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At this year’s meeting in Las Vegas, circus performers embodied mind-boggling quantum concepts on the stage.
By Sophia Chen | April 13, 2023
Credit: APS Physics
The Le Petit Cirque troupe’s physics-themed performance at the March Meeting.
The APS March Meeting 2023 took place in star-studded Las Vegas, complete with an Albert Einstein impersonator (an APS hire with a pan-European accent) and 2022 Nobel Laureates John Clauser and Anton Zeilinger (they regaled an audience with quantum mechanics).
But the most eminent celebrity to make an appearance? Schrödinger’s cat.
The famous feline made an appearance in an APS-commissioned circus act titled “Cosmic Tumbles and Quantum Leaps” that kicked off the meeting on Sunday, March 5, in Caesar’s Forum, the conference venue. In a half-hour program, acrobats and contortionists leapt, spun, and threw each other in the air in choreography inspired by physics concepts. Nathalie Yves Gaulthier, who directed the performance, described the program as “Cirque du Soleil meets Lion King meets quantum physics.”
The performers were part of Le Petit Cirque, a Los-Angeles based youth circus troupe whose ages ranged from 9 to 16. They train between 20 and 30 hours a week, said Gaulthier, while also attending school, sometimes through homeschooling when they have to travel. “Even on this trip, they are being monitored by a labor board-certified studio teacher,” said Gaulthier.
The group calls themselves a “Youth Humanitarian Circus,” as their performances often raise money for important causes, including for people injured in land mines. The group performed at the 2017 Nobel Peace Prize concert in Oslo, Norway, as well as the Dalai Lama’s 80th birthday at the University of California, Irvine. “Our next goal is the pope,” said Nathalie Yves Gaulthier, the director of the troupe, before the show. The audience chuckled. “Not joking. I’m not kidding,” she said.
“People asked me, ‘Are you going to encourage our physicists to gamble?’” said Smitha Vishveshwara of the University of Illinois, Urbana-Champaign, who, as program chair of the meeting, helped produce the performance. “No. Las Vegas has an amazing performance scene. ‘That’s what we’re going to tap into,’ I said.”
Vishveshwara had read in APS News about a physicist, Julia Ruth, who had left a graduate school program in geophysics at Scripps Institute of Oceanography to become a full-time circus performer. Last August, Vishveshwara and other meeting organizers emailed Ruth to ask if she could help them produce a circus act for the meeting.
“They sent me a really long email, and I didn’t read it right away because it said ‘Dear Dr. Ruth,’” said Ruth. “Usually when someone sends that, they think I finished my PhD because of my publications from forever ago, and they want me to subscribe to something.”
Fortunately for Vishveshwara, Ruth still read the message. “I was like, ‘Yes. This has to happen. I have to be a part of this,’” said Ruth. She connected the APS meeting organizers with Le Petit Cirque, which Ruth used to coach for. Gaulthier, who founded the troupe, jumped at the opportunity. Gaulthier, Ruth, and Vishveshwara met over Zoom several times to plan.
The performance featured numbers such as “Emergence,” with acrobats leaping and tumbling in formation with glowing LED lights, and “Entanglement,” where an aerialist climbed high into the air on rippling ribbons attached to a trapeze hung from the ceiling. Schrödinger’s cat, a contortionist in leopard print, with a tail and ears, started her number trapped in a Plexiglas box with her spine bent in a U shape. She leapt in and out of the box as another performer peered at her through sequined binoculars, the “observer” of the quantum system. The cat toggled between being “awake” and “asleep” in response to the observer, in analogy to Schrödinger’s quantum thought experiment. Vishveshwara penned a dramatic voiceover that described the physics behind the performance, which Gaulthier recorded and played for the performance in Las Vegas.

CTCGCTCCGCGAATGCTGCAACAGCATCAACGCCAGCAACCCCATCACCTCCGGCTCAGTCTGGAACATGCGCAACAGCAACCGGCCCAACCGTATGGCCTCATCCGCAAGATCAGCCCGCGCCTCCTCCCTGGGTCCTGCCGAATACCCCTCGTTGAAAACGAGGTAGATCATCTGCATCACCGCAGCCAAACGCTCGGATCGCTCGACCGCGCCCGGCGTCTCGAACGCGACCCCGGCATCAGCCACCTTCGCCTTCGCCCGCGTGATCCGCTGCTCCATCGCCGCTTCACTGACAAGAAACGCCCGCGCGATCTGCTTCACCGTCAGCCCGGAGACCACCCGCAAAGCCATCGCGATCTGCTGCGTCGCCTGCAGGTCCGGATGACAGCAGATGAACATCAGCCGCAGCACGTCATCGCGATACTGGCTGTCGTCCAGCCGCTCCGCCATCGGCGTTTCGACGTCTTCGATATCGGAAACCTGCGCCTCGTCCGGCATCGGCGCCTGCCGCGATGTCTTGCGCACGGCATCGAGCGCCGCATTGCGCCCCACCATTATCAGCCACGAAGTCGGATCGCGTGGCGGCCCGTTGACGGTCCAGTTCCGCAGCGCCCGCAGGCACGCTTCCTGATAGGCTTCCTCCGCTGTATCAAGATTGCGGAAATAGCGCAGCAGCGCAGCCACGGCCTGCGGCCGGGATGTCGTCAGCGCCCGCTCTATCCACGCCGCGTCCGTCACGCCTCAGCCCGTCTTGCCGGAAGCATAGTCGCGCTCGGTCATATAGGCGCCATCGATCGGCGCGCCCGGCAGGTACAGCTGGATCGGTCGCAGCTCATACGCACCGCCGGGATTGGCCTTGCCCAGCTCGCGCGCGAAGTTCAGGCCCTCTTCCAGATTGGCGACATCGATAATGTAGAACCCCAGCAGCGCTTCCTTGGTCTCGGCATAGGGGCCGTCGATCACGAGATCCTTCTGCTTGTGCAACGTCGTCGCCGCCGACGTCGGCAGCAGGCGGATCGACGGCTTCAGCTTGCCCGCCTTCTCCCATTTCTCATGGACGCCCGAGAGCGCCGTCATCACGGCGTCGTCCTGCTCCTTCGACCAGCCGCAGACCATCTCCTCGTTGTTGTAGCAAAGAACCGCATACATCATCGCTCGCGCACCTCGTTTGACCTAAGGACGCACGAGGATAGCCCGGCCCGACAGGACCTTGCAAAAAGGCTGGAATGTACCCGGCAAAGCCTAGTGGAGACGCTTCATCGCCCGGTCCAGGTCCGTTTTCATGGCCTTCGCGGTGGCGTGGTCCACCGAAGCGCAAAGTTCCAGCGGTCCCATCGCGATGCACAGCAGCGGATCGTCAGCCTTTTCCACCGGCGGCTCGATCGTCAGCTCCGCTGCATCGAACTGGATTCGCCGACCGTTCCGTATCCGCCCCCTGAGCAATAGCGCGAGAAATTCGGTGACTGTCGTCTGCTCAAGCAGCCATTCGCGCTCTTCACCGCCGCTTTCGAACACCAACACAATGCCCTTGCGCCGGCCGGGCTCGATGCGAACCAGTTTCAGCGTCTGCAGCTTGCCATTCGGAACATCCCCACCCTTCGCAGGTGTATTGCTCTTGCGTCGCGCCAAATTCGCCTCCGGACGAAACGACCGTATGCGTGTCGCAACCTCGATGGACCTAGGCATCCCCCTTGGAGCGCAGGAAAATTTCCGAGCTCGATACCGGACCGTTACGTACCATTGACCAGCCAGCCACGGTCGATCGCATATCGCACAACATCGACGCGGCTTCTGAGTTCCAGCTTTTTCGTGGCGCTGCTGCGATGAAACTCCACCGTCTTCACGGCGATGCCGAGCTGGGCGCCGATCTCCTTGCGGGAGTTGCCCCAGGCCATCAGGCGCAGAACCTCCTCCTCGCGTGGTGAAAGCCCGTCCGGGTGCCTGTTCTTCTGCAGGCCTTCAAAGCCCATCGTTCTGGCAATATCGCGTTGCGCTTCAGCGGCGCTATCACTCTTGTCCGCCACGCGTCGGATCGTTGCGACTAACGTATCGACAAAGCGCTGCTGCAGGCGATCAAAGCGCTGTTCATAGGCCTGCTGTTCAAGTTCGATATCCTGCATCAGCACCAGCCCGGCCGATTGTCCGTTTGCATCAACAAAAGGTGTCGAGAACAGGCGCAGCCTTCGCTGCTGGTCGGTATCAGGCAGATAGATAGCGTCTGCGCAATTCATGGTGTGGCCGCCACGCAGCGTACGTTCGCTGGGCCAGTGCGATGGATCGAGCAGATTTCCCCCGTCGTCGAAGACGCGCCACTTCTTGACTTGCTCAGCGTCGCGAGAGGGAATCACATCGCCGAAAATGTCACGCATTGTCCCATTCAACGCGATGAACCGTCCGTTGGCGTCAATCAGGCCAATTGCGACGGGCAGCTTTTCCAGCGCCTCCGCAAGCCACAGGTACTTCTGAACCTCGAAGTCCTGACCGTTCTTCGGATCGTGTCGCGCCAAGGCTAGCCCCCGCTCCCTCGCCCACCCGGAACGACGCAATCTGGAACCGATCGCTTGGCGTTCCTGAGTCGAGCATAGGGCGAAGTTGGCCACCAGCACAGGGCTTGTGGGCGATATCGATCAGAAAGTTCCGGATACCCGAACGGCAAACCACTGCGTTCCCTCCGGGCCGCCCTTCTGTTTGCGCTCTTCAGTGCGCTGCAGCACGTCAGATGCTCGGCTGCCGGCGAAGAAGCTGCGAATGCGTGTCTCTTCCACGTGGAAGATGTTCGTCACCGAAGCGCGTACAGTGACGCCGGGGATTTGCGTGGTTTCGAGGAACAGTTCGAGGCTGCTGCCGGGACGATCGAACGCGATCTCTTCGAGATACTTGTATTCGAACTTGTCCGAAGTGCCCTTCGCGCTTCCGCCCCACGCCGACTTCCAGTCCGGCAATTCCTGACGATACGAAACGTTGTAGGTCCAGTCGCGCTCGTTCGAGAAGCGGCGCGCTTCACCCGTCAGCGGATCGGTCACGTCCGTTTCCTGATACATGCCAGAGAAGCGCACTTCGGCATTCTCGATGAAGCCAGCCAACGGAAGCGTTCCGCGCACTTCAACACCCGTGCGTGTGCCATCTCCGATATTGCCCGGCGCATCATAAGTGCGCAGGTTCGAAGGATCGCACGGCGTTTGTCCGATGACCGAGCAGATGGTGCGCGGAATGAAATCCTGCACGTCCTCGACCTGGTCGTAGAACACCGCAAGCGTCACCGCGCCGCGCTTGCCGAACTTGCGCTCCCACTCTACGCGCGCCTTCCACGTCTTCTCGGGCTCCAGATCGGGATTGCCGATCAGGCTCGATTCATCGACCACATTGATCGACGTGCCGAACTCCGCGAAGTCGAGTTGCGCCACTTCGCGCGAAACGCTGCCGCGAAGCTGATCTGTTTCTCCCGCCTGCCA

Credit: APS Physics
A young performer of Le Petit Cirque.
“It’s just freeing,” Bixby Baker, 13, one of the performers, told APS News. “When you’re performing, it feels like there’s nothing else in the world.”
The production required careful planning, as the troupe dangled spinning structures and trapezes from the ceiling that the acrobats performed within. “A lot of times you work with people, and it’s like, ‘hello? Can we discuss where you’re putting those trapezes?’ said Gaulthier. “It was really pleasant and refreshing to work with physicists because everyone had a brain. We got to move forward so much more quickly.”
Although they were depicting quantum phenomena, the troupe offered a dazzling demonstration of classical physics. As they spun and leaped, each performer had an intuitive mastery of gravity and angular momentum beyond any physics homework problem. “Even though [circus] is a visual representation of physics, I think it also appears to defy physics in some ways, because we're challenging what the human body can do,” said Ruth.
“You know when you win something, you get that rush of excitement, and you’re like, ‘Oh my gosh, I just did that’?” said Lyra Gross, 16, one of the performers. “It's like that, combined with the feeling you get when you help a friend, because you’re giving something to the audience.”
The circus act was a reminder that physics is everything around us — including our own bodies. It can be easy to lose sight of that during the March Meeting, as physics seems relegated to 12-minute PowerPoint presentations. But meeting participants self-assemble into neat rows; tourists condense into their basest state in front of slot machines in smoke-filled casino lobbies. Physicists are not merely observers of nature, but participants too.
Sophia Chen is a writer based in Columbus, Ohio.
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